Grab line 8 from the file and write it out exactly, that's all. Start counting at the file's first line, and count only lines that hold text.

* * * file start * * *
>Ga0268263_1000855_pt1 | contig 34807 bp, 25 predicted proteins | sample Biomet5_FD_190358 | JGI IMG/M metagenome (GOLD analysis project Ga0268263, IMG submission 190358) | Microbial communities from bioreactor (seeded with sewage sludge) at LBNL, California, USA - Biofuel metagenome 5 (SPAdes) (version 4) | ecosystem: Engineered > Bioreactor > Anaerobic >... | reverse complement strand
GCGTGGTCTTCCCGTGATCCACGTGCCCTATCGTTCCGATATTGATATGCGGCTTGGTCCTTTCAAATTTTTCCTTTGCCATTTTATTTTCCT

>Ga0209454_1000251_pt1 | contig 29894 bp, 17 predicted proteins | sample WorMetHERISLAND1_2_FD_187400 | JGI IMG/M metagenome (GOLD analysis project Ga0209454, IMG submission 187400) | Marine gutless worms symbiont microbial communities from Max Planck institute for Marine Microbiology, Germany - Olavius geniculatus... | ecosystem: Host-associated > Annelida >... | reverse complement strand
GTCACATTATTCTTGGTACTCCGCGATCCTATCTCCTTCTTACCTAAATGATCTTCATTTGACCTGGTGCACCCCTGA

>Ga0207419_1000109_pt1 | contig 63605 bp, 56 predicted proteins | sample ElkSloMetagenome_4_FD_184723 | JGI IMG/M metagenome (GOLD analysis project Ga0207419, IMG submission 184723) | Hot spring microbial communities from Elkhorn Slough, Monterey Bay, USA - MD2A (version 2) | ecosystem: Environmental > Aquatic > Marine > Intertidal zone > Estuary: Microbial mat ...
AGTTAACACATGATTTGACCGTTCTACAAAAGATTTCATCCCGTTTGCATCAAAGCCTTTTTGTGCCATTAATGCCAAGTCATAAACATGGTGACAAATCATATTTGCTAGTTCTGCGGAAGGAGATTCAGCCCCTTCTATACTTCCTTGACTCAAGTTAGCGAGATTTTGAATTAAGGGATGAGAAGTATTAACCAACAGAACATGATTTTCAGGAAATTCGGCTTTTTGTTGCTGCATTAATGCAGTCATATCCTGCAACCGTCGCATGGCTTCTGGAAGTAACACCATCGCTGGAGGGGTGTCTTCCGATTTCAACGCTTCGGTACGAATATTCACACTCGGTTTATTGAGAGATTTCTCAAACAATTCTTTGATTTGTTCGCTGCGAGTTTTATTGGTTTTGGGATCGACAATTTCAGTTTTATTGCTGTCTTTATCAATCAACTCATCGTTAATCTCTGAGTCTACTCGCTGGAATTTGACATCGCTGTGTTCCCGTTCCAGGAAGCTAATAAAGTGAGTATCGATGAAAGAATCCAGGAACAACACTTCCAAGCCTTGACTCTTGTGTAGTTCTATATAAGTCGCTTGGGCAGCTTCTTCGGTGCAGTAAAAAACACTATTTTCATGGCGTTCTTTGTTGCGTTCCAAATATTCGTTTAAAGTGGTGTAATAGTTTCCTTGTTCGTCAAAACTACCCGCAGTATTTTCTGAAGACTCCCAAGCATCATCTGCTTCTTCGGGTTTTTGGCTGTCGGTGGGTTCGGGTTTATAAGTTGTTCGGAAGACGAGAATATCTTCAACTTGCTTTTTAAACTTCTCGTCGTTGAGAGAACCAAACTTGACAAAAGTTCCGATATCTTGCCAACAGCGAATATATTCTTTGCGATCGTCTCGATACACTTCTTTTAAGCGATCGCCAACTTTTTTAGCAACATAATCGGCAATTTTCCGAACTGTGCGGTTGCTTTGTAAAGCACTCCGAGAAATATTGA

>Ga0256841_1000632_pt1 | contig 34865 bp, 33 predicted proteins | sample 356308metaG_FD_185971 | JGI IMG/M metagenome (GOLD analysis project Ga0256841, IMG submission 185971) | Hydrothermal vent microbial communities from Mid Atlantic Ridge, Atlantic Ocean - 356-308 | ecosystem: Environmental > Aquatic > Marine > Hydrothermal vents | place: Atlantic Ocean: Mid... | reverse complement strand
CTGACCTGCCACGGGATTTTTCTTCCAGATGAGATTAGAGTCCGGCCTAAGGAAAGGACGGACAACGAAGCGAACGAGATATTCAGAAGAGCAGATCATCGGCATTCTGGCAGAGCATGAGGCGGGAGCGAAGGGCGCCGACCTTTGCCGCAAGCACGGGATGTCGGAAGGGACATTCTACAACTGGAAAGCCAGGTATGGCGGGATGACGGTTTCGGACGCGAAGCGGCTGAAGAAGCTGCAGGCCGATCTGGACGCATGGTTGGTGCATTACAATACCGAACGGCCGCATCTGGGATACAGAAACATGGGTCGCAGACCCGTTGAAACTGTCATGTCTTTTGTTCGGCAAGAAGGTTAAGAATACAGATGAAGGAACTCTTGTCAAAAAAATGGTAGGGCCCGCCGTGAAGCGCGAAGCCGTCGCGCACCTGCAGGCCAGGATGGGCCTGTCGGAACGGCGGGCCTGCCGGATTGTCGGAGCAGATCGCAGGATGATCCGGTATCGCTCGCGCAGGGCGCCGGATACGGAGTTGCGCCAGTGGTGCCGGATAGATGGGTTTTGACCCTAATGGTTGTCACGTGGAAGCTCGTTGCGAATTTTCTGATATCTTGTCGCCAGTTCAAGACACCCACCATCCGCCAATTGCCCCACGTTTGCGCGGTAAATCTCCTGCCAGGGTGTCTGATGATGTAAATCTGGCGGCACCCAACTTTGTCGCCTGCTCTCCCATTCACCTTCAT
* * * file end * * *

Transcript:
CTGACCTGCCACGGGATTTTTCTTCCAGATGAGATTAGAGTCCGGCCTAAGGAAAGGACGGACAACGAAGCGAACGAGATATTCAGAAGAGCAGATCATCGGCATTCTGGCAGAGCATGAGGCGGGAGCGAAGGGCGCCGACCTTTGCCGCAAGCACGGGATGTCGGAAGGGACATTCTACAACTGGAAAGCCAGGTATGGCGGGATGACGGTTTCGGACGCGAAGCGGCTGAAGAAGCTGCAGGCCGATCTGGACGCATGGTTGGTGCATTACAATACCGAACGGCCGCATCTGGGATACAGAAACATGGGTCGCAGACCCGTTGAAACTGTCATGTCTTTTGTTCGGCAAGAAGGTTAAGAATACAGATGAAGGAACTCTTGTCAAAAAAATGGTAGGGCCCGCCGTGAAGCGCGAAGCCGTCGCGCACCTGCAGGCCAGGATGGGCCTGTCGGAACGGCGGGCCTGCCGGATTGTCGGAGCAGATCGCAGGATGATCCGGTATCGCTCGCGCAGGGCGCCGGATACGGAGTTGCGCCAGTGGTGCCGGATAGATGGGTTTTGACCCTAATGGTTGTCACGTGGAAGCTCGTTGCGAATTTTCTGATATCTTGTCGCCAGTTCAAGACACCCACCATCCGCCAATTGCCCCACGTTTGCGCGGTAAATCTCCTGCCAGGGTGTCTGATGATGTAAATCTGGCGGCACCCAACTTTGTCGCCTGCTCTCCCATTCACCTTCAT